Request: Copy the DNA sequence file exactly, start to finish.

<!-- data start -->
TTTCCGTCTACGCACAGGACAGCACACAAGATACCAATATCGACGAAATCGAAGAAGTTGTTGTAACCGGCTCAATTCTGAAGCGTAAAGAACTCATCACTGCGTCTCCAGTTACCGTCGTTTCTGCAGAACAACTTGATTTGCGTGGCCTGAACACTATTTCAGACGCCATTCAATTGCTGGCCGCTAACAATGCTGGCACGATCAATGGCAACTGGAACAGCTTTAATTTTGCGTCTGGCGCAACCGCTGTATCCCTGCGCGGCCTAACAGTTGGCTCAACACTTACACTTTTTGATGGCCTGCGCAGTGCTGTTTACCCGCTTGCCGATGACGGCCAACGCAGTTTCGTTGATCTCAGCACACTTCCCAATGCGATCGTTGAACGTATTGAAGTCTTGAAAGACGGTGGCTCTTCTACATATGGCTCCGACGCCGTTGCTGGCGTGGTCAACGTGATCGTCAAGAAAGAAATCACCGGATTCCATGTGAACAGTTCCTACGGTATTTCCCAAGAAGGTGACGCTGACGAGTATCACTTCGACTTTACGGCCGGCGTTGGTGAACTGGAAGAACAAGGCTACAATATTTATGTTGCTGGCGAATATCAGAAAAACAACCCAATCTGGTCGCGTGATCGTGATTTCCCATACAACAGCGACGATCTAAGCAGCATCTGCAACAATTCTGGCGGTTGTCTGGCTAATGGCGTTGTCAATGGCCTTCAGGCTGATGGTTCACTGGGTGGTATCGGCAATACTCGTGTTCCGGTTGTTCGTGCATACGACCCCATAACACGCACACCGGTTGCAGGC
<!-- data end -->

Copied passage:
TTTCCGTCTACGCACAGGACAGCACACAAGATACCAATATCGACGAAATCGAAGAAGTTGTTGTAACCGGCTCAATTCTGAAGCGTAAAGAACTCATCACTGCGTCTCCAGTTACCGTCGTTTCTGCAGAACAACTTGATTTGCGTGGCCTGAACACTATTTCAGACGCCATTCAATTGCTGGCCGCTAACAATGCTGGCACGATCAATGGCAACTGGAACAGCTTTAATTTTGCGTCTGGCGCAACCGCTGTATCCCTGCGCGGCCTAACAGTTGGCTCAACACTTACACTTTTTGATGGCCTGCGCAGTGCTGTTTACCCGCTTGCCGATGACGGCCAACGCAGTTTCGTTGATCTCAGCACACTTCCCAATGCGATCGTTGAACGTATTGAAGTCTTGAAAGACGGTGGCTCTTCTACATATGGCTCCGACGCCGTTGCTGGCGTGGTCAACGTGATCGTCAAGAAAGAAATCACCGGATTCCATGTGAACAGTTCCTACGGTATTTCCCAAGAAGGTGACGCTGACGAGTATCACTTCGACTTTACGGCCGGCGTTGGTGAACTGGAAGAACAAGGCTACAATATTTATGTTGCTGGCGAATATCAGAAAAACAACCCAATCTGGTCGCGTGATCGTGATTTCCCATACAACAGCGACGATCTAAGCAGCATCTGCAACAATTCTGGCGGTTGTCTGGCTAATGGCGTTGTCAATGGCCTTCAGGCTGATGGTTCACTGGGTGGTATCGGCAATACTCGTGTTCCGGTTGTTCGTGCATACGACCCCATAACACGCACACCGGTTGCAGGC